"Suck my Dukakis!"
My friend Connor and I fashioned the "Suck my" on paper and magic marker taping over the original sign, the phrasing of which I can't remember, but I'm guessing "Commie Dukakis" or "Down with Dukakis". We pushed the sign into the vent so my Dad's friend Dean could see it. We giggled until he came around the house, screamed at us, and probably wished my dad wasn't some hippie peacenik type so he could beat the shit out of us. Quite frankly, he probably should have and saved the world some trouble... It was 1989. I was eight and already knew how to offend someone like a proper adult.
The sign was cardboard, nailed onto a 6ft long 2x4" along with a 1/2 dozen other signs. I don't exactly remember them, but here are some guesses: "Nuke Iran", "CIA! CIA", "Better dead than Red", etc. etc. It was part of my dad's attempt at political theatre. Before the '88 Bush election, he would bring the sign down to the center of Amherst and stand in front of Shawmut bank wearing his spy outfit: Coffee and cream trench coat with waist strap tied tight, aviator sunglasses, fedora hat, black leather shoes, red necktie, 1/2 bleached willie nelson style braids tucked into said hat, skull and sword dangly earring removed and stored at home. It wasn't particularly convincing.
When I heard about Nelson Mandela's death today, the first thing I thought of was a sign. My dad had another homemade cardboard and marker sign he kept in the back of our gold '78 corolla. The car was long since deceased, but the sign was a permanent fixture of my childhood. The car's main purpose for several years was simply to hold the sign. Positioned strategically at 45 degrees from the road, the sign sat in the back windshield so it would be visible for the maximum amount of time to the commuters flying down Rt. 63. It read "FREE MANDELA" in black, green and gold.
I vaguely remember my dad telling me about South Africa, Palestine, the Contras, Big mountain, Malcom, Martin, SNCC, Panthers and the rest. I suppose I don't remember, but I know that I knew. I came into this world expected to fight injustice on every street corner of my comfortable little New England college town and that's just the way it was.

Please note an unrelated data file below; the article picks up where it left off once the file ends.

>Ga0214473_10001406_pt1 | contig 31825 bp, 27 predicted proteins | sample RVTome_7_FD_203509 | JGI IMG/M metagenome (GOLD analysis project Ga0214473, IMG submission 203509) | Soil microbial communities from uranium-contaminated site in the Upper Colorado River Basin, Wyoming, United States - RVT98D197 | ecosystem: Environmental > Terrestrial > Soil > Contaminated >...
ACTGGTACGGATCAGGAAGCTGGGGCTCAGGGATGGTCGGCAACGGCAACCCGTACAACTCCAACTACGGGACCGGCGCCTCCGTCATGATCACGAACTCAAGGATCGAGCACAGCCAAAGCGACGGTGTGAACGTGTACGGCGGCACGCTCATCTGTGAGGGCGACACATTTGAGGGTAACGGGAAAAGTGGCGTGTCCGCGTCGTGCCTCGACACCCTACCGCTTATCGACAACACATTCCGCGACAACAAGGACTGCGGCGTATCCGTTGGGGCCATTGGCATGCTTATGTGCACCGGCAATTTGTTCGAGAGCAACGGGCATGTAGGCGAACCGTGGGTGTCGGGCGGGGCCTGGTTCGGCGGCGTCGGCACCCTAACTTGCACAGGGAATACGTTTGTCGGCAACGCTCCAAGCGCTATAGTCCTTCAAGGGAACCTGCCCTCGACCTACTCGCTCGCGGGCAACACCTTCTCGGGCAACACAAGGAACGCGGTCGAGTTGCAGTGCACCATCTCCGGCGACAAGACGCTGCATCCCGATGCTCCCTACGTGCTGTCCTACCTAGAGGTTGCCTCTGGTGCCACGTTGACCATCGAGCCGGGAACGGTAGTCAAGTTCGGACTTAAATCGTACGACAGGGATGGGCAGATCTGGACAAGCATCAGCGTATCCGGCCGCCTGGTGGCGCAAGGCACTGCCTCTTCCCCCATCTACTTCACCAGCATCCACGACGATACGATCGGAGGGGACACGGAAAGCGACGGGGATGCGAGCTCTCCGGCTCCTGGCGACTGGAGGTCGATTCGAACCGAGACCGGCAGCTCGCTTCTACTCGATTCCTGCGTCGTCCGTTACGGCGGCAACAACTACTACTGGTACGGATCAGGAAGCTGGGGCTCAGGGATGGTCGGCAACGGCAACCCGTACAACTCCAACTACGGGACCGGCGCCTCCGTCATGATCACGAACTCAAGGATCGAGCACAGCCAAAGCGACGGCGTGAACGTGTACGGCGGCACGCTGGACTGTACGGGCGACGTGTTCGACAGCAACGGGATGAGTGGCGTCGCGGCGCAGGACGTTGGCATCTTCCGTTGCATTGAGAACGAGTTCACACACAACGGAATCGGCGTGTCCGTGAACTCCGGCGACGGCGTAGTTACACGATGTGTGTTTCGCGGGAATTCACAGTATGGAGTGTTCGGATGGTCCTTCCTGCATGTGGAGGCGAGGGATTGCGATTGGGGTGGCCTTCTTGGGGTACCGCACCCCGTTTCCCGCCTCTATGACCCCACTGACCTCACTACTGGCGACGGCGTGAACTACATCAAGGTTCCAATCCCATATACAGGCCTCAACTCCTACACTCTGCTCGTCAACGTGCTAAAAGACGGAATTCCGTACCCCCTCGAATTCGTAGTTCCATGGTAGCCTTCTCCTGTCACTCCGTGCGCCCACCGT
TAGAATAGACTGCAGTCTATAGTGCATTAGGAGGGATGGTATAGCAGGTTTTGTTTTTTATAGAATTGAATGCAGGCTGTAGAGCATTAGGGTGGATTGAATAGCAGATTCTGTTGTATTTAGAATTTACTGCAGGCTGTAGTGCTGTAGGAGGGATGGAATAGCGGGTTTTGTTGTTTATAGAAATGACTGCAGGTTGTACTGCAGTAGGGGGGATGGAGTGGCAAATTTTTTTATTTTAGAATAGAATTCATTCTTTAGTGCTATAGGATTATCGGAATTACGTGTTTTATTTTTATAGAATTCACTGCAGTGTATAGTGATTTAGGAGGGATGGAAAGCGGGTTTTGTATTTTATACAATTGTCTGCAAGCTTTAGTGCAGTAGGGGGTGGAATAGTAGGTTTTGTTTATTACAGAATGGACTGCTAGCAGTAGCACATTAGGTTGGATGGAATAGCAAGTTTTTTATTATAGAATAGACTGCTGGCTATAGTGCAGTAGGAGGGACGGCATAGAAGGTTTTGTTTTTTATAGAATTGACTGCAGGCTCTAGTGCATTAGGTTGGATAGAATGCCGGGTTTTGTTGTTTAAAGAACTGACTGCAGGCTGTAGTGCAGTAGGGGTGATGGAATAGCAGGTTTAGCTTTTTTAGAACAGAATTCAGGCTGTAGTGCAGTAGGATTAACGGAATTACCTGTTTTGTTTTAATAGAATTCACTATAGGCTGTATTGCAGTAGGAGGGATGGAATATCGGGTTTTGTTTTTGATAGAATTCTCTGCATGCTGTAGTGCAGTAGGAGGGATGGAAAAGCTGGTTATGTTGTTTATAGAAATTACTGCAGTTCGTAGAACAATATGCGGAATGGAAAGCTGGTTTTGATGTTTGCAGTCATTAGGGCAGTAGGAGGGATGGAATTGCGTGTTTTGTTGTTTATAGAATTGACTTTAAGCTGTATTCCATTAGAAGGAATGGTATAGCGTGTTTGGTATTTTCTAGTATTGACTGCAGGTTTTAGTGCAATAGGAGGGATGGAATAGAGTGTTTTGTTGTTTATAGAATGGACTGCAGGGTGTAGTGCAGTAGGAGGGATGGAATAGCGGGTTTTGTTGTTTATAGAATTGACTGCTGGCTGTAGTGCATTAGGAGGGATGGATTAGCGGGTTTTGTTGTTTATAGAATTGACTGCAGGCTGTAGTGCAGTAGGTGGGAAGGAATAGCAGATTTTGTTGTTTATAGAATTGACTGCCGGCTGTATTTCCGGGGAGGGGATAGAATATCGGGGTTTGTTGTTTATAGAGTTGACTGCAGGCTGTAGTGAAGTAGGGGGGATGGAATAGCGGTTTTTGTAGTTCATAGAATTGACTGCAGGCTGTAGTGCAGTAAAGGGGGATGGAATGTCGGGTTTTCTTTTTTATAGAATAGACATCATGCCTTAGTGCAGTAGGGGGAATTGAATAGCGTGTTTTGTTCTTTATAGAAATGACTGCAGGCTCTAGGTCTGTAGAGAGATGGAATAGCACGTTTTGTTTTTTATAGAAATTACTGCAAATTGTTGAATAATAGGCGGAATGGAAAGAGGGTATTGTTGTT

It's so easy to get self-righteous. Oh I have, and I do and I will. But if I look slowly, dispassionately, with some of the restraint beaten into me by age and understanding, it's clear I am not in anyway responsible for my political or social views any more than a klansman is responsible for his.
I need to get on the path, lay it down, do something for that to count. I know this. I know that believing ain't shit and this piece won't fix a damn thing. And if I am really honest, my parents, for all their signs never changed all that much. And they have retreated to their computers, their apathy and their ignorance like the rest of us.
What I'm about to say is totally cliche and a cop out, but I'm going to say it anyway: I am very thankful for that sign. My dad's handwritten font, the feeling, the pride behind knowing my dad was on the side of justice. That he is a brown man isn't important, but it's also crucial. That there is solidarity, and love and despite how little it probably matters, he felt he needed to teach his son about Nelson Mandela and not forget.
This morning I was talking to my three year old about a very special uncle who died today. I got to tell a different story. Yes, I told the story about people who hurt other people because of what they were, not who they were. But more importantly, I told the story of a man who forgave, who thought deeply, loved completely and transcended what he was and what he had been through to help us discover who we all are together. And I'm honored to have shared the earth with him.